3. Leon (Amazing action film, Gary Oldman is incredible)
  4. Labyrinth (I love the fact they used puppets, too much CGI now, still doesn’t feel dated)
  5. Pans Labyrinth (Just ticks a lot of boxes for me)

What is the best short film you’ve seen?

I have seen so many good ones, one that always stuck in my head though was a film called Sign Language. It was entered in the Virgin Media Shorts competition. It had a really simple theme but was beautifully executed.  Mirrored my view that everyone in this world has his or her own unique story to tell.

First film you ever saw in the cinema?

I think it was maybe Bambi but I might be making that up. For some reason I seem to remember seeing that in a cinema. Traumatising, why do Disney films always deal with loss!

A random/funny story of anything you have experienced in the film world?

I have a few but one that always sticks with me is – I worked on a show for 3 seasons and the Lead Electrician and Sound Man had a game of one-up-manship going. On the final day of the shoot, the Soundman managed to relay the Sparky’s car horn to his foot break. Thing is that it was an articulated vehicle.  It was hilarious watching him pulling out of the lot. Of course he drove home like that as he didn’t want to lose face, I would have loved to have seen the other commuters reactions!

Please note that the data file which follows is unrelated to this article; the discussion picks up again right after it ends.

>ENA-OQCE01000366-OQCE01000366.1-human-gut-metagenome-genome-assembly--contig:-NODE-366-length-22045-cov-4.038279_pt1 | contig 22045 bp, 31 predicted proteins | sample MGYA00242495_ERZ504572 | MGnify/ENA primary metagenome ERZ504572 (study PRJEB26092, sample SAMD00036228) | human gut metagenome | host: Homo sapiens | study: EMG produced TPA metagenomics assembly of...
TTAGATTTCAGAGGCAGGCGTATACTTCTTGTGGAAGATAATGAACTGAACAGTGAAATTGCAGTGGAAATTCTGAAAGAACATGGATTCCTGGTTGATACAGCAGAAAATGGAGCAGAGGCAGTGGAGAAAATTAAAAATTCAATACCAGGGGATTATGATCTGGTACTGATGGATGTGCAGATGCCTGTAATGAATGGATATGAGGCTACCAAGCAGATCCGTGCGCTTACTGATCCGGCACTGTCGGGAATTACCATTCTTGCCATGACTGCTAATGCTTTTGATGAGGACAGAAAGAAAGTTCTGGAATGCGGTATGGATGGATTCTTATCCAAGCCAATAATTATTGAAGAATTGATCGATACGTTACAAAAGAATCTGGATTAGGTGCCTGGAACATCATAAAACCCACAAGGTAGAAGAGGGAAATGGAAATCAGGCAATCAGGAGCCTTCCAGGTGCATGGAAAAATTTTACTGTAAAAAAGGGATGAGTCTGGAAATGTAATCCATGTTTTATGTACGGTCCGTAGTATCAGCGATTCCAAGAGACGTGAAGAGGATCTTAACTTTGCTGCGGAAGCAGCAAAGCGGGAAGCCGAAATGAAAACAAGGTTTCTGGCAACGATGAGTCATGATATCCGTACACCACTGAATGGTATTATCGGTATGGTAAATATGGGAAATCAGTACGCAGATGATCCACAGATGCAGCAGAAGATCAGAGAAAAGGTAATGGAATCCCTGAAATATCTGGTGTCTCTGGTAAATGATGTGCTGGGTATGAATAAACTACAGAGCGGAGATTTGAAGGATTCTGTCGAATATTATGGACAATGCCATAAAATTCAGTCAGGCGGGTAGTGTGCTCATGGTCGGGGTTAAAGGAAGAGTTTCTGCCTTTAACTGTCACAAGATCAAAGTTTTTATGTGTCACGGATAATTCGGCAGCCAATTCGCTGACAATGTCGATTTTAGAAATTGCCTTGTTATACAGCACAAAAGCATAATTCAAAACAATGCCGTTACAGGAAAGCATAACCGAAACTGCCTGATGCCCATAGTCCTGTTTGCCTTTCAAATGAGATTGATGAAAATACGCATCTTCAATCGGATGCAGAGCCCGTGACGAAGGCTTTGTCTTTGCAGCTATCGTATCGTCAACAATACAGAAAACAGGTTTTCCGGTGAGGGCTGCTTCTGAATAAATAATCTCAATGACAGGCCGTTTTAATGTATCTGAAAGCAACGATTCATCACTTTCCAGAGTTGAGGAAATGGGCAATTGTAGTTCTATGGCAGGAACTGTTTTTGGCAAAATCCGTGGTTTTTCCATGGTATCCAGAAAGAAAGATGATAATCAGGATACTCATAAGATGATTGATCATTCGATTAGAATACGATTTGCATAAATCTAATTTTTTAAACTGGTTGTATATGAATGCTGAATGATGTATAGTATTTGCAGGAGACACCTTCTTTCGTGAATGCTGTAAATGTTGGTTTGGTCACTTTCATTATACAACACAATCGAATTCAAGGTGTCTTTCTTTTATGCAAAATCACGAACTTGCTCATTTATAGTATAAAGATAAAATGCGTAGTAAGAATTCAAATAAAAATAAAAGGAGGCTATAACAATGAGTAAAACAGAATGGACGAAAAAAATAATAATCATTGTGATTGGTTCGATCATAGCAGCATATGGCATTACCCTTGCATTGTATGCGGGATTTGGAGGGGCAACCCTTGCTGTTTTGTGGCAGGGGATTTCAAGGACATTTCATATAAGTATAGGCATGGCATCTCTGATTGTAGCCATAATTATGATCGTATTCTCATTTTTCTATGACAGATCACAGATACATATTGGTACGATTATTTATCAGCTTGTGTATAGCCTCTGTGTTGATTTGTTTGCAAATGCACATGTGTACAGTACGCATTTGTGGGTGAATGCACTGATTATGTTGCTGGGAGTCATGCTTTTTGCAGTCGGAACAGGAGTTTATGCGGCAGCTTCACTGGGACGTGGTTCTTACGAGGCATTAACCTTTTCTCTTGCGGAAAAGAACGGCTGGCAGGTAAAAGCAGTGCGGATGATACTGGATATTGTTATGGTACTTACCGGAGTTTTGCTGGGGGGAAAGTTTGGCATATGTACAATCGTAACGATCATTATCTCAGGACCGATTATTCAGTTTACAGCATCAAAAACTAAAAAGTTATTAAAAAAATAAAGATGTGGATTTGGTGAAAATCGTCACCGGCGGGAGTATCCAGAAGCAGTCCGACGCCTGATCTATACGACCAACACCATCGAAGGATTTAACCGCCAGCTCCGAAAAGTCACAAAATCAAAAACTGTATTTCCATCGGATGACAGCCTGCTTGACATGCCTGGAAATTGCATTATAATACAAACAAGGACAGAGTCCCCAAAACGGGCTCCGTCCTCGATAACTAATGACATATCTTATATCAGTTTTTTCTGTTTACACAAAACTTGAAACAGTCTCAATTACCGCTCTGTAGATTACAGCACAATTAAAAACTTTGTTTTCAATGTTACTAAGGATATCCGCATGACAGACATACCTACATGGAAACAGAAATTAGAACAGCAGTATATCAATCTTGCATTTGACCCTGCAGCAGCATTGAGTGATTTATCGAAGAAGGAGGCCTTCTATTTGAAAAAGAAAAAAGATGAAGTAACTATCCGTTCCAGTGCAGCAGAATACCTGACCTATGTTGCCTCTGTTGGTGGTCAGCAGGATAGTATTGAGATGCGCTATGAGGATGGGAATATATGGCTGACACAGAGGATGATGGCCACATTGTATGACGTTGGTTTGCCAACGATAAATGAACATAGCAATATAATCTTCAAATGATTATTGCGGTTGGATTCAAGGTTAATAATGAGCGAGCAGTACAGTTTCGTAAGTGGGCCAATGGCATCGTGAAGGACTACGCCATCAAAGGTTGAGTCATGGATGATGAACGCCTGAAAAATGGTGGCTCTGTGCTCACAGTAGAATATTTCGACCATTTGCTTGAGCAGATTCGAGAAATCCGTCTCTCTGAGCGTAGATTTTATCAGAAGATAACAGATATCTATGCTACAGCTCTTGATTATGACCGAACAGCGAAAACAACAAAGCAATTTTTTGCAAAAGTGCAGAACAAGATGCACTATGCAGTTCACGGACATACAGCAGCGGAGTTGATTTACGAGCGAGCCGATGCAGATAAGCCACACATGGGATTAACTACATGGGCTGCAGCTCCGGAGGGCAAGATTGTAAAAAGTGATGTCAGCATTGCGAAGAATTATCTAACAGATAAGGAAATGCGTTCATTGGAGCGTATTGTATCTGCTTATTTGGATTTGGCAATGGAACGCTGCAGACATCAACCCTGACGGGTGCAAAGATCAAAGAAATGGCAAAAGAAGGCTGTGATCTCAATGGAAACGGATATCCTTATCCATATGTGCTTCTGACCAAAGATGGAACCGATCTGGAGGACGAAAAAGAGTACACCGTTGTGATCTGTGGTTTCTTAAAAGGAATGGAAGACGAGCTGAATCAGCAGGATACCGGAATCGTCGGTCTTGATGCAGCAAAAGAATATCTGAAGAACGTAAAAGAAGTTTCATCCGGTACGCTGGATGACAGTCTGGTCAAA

Favourite film related website?

I’m ashamed to say that I don’t really have one! But if I had to choose I would say Write, Shoot, Cut’s Facebook page! Oh Yeah, brownie points!

What advice would you give to first time filmmakers?

Only do this if you love it. Be prepared for a frustrating experience to start with and don’t be put off by making mistakes. I honestly believe this is the best way to learn. I have found that my mistakes have been my most valuable lessons in this industry. Don’t give up and keep on knocking on doors. Learn as much as you can about the different roles in this industry as you never know where your skill and passion may end up being executed best. And finally, and in my opinion most importantly, be prepared to meet bull shi**er’s! Just stay focused and the good people will eventually find you.

Check out Craig’s company website. You can also view more of his work on this Youtube Channel and follow him on Twitter.

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5 Responses to Filmmaker Interview #21 – Craig-James Moncur

  1. Pingback: June Special Screening – Walter «

  2. Pingback: June’s Screening «

  3. Pingback: December 2012 Screening «

  4. Pingback: No Excuses, Just Shoot – Advice for First-Time Filmmakers «

  5. Pingback: Actor Interview #16 – Gareth Morrison |